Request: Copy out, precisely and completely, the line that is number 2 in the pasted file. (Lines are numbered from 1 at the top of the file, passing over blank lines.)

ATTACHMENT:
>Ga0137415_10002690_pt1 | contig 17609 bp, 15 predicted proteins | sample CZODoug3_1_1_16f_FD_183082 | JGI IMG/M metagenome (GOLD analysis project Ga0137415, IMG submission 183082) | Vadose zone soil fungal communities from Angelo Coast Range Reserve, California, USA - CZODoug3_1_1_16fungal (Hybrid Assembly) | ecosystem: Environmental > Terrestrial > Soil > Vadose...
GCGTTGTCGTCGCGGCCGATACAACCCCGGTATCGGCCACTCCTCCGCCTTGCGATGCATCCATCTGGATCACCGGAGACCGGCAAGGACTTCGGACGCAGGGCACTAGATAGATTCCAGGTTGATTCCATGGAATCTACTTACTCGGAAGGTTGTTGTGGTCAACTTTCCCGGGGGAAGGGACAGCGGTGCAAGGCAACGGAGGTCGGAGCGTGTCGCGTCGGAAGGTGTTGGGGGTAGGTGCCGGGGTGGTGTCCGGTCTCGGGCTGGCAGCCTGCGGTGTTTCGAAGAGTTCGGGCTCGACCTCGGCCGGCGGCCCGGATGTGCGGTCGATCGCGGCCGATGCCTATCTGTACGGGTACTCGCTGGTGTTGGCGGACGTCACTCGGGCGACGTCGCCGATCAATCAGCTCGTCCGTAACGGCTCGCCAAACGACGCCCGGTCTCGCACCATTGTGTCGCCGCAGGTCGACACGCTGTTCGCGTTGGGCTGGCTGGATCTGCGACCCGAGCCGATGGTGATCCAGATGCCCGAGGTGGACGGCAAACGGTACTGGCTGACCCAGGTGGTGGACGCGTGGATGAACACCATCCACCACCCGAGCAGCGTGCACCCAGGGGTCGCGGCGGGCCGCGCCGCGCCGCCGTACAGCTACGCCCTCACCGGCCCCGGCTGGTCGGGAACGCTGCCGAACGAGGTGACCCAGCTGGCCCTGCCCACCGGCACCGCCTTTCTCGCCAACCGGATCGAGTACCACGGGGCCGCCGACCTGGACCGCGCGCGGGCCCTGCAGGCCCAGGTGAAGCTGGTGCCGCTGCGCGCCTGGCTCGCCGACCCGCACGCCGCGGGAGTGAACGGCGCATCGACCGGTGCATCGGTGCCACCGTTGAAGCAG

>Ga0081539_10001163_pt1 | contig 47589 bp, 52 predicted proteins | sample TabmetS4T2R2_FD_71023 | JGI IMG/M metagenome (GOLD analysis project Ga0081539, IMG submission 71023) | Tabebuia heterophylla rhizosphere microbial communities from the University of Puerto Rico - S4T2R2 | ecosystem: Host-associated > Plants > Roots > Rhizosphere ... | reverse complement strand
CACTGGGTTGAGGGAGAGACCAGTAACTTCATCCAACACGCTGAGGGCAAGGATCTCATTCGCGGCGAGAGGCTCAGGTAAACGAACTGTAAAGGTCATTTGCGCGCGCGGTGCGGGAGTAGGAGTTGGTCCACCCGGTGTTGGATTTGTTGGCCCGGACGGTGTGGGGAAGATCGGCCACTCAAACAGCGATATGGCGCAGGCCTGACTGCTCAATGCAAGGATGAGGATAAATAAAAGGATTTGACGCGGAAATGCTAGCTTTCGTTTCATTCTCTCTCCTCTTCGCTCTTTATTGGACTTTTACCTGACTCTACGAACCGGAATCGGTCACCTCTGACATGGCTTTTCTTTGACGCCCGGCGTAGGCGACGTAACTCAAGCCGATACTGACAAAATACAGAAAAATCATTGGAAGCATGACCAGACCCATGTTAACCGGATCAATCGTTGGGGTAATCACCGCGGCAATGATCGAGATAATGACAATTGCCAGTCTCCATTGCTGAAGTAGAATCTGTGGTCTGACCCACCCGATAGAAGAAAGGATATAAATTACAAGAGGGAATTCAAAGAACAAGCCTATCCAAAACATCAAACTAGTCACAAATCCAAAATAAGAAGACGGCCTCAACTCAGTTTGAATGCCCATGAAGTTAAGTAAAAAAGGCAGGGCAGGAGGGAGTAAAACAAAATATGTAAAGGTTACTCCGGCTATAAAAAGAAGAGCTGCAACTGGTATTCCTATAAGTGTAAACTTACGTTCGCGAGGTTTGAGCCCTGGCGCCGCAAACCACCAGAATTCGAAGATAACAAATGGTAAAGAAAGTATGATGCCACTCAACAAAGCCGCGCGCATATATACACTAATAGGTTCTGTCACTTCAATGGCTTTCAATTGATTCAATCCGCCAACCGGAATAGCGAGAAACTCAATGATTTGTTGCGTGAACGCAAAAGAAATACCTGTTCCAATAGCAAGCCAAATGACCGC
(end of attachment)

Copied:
GCGTTGTCGTCGCGGCCGATACAACCCCGGTATCGGCCACTCCTCCGCCTTGCGATGCATCCATCTGGATCACCGGAGACCGGCAAGGACTTCGGACGCAGGGCACTAGATAGATTCCAGGTTGATTCCATGGAATCTACTTACTCGGAAGGTTGTTGTGGTCAACTTTCCCGGGGGAAGGGACAGCGGTGCAAGGCAACGGAGGTCGGAGCGTGTCGCGTCGGAAGGTGTTGGGGGTAGGTGCCGGGGTGGTGTCCGGTCTCGGGCTGGCAGCCTGCGGTGTTTCGAAGAGTTCGGGCTCGACCTCGGCCGGCGGCCCGGATGTGCGGTCGATCGCGGCCGATGCCTATCTGTACGGGTACTCGCTGGTGTTGGCGGACGTCACTCGGGCGACGTCGCCGATCAATCAGCTCGTCCGTAACGGCTCGCCAAACGACGCCCGGTCTCGCACCATTGTGTCGCCGCAGGTCGACACGCTGTTCGCGTTGGGCTGGCTGGATCTGCGACCCGAGCCGATGGTGATCCAGATGCCCGAGGTGGACGGCAAACGGTACTGGCTGACCCAGGTGGTGGACGCGTGGATGAACACCATCCACCACCCGAGCAGCGTGCACCCAGGGGTCGCGGCGGGCCGCGCCGCGCCGCCGTACAGCTACGCCCTCACCGGCCCCGGCTGGTCGGGAACGCTGCCGAACGAGGTGACCCAGCTGGCCCTGCCCACCGGCACCGCCTTTCTCGCCAACCGGATCGAGTACCACGGGGCCGCCGACCTGGACCGCGCGCGGGCCCTGCAGGCCCAGGTGAAGCTGGTGCCGCTGCGCGCCTGGCTCGCCGACCCGCACGCCGCGGGAGTGAACGGCGCATCGACCGGTGCATCGGTGCCACCGTTGAAGCAG